Local pols react to state of the state

Massachusetts Gov. Deval Patrick delivers his State of the State address in the House Chambers at the Statehouse in Boston Wednesday. (AP Photo/Michael Dwyer)

WESTFIELD – During his state of the state address this week Gov. Deval Patrick proposed a $1.9 billion tax increase to invest in education and transportation, which local politicians say is not the answer to the commonwealth’s woes.
While state Sen. Michael R. Knapik (R-Westfield), state Rep. Donald Humason (R-Westfield), and state Rep. Nicholas Boldyga (R-Southwick) agreed that education and transportation are priorities, they said working class families cannot take another hit.
“When is enough enough?” said Boldyga. “This is similar to other legislation that affects people who are out there working.”
Boldyga said Patrick spoke about increasing income tax to 6.25 percent. Instead, Boldyga said the government should concentrate on welfare reform and the fraud and abuse of that system.
“We’re giving about a half billion dollars in cash benefits to people on assistance and another billion-and-a-half in food stamps, and that doesn’t include housing and educational programs,” he said. “And, we know there’s fraud and abuse out there  – we need to look at that before taxing the working class.”
Boldyga said he is filing legislation that would fight the abuse of the electronic benefits system (EBT), which he said he hopes will “spark the debate” on the topic.
Knapik said if the income tax reached 6.25 percent it would be the largest tax increase in the history of Massachusetts and noted that residents voted to go back to five percent several years ago and it has not been decreased.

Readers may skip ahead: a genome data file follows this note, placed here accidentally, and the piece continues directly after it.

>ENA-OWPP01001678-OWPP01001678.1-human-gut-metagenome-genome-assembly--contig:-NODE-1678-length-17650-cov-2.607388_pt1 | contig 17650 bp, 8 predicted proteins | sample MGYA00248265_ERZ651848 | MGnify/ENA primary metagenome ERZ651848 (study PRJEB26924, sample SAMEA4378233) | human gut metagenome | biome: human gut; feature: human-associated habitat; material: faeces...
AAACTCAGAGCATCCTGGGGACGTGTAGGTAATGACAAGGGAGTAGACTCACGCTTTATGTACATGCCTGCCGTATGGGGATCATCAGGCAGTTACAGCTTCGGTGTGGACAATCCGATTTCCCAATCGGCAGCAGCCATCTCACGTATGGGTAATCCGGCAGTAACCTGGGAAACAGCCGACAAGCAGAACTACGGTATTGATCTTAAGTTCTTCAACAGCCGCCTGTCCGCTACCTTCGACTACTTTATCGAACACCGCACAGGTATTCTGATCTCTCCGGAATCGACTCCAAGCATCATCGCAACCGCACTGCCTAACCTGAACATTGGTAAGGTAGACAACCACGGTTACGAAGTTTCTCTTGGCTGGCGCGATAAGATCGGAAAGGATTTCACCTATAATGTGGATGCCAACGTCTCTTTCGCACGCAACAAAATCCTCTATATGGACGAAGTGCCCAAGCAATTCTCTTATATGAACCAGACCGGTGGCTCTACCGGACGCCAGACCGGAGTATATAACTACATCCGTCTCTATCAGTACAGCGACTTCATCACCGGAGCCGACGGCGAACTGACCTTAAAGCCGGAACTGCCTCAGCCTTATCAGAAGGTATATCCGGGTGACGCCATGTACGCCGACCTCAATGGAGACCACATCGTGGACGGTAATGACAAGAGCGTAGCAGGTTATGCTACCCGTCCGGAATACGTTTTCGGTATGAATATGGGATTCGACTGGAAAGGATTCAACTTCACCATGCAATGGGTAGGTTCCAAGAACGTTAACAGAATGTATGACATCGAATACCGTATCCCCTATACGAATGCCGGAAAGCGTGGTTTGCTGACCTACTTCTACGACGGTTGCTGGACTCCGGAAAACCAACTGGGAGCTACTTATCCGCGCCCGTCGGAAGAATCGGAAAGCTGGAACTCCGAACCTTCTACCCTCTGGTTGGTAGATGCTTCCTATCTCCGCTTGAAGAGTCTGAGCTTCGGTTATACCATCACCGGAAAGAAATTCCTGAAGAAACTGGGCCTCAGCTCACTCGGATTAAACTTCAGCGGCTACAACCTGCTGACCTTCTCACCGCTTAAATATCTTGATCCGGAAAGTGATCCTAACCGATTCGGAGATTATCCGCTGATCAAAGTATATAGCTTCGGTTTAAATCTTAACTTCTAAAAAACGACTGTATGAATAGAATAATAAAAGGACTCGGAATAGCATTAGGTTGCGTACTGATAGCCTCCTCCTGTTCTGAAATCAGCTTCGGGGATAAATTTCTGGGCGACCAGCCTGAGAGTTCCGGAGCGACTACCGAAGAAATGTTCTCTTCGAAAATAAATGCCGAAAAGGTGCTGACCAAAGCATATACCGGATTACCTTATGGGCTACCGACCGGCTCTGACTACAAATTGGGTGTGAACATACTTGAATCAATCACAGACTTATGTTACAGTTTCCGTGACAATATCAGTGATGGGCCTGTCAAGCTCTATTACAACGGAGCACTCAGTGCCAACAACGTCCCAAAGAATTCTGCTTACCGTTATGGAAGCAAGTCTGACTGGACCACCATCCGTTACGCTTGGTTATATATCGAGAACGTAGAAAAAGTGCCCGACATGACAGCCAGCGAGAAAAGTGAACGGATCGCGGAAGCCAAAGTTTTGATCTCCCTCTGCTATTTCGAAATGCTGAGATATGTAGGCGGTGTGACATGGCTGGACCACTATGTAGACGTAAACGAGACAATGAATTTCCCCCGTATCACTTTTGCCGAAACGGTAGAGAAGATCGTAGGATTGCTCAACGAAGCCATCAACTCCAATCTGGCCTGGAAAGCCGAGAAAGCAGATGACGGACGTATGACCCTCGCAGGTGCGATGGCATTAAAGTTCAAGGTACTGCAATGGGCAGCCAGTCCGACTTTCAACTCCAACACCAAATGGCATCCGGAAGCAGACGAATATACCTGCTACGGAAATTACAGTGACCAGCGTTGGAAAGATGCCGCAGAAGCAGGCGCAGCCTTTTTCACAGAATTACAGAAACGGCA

Knapik said just today a new report revealed that the Commonwealth’s unemployment rate has increased to 6.7 percent, making it a more difficult time to increase taxes.
“This is the first governor in 22 years to propose increasing the income tax,” said Knapik. “We have to live within our means.”
Knapik said spending a billion dollars on high speed rails from Springfield to Boston and Pittsfield to New York is not a priority.
“Let’s focus on fixing our transportation infrastructure that already exists,” he said. “Governor Romney had a ‘fix it first’ philosophy that we need to get back to.”
Humason criticized the Governor and said the proposals in his address were “absolutely not in line with what I’d like to see happening.”
“His address was interesting because it was much more optimistic than reality would dictate,” said Humason, citing Patrick’s statement that the state is still in a “rocky” sitation, but it’s getting better.
“As much as the Governor wants to paint that picture, I live in the real world,” Humason said.
The tax increase Patrick suggested is something working class families just can’t afford, said Humason.
“He wants to spend money on education and transportation, which are priorities I agree with, but let’s cut in other places like people on assistance that we can’t even find.  That would free-up revenue to help people who really need assistance, or enhance educational opportunities, or improve transportation.”
Humason said Patrick gave a great speech.  However, it was not based on what Humason believes is the reality for the people of Massachusetts, particularly in greater Springfield.
“Governor Patrick is a great speaker and a nice guy, but I don’t know if we live in the same world,” Humason said. “We’ve done it [the Democrats’] way for years and it hasn’t gotten us very far.”

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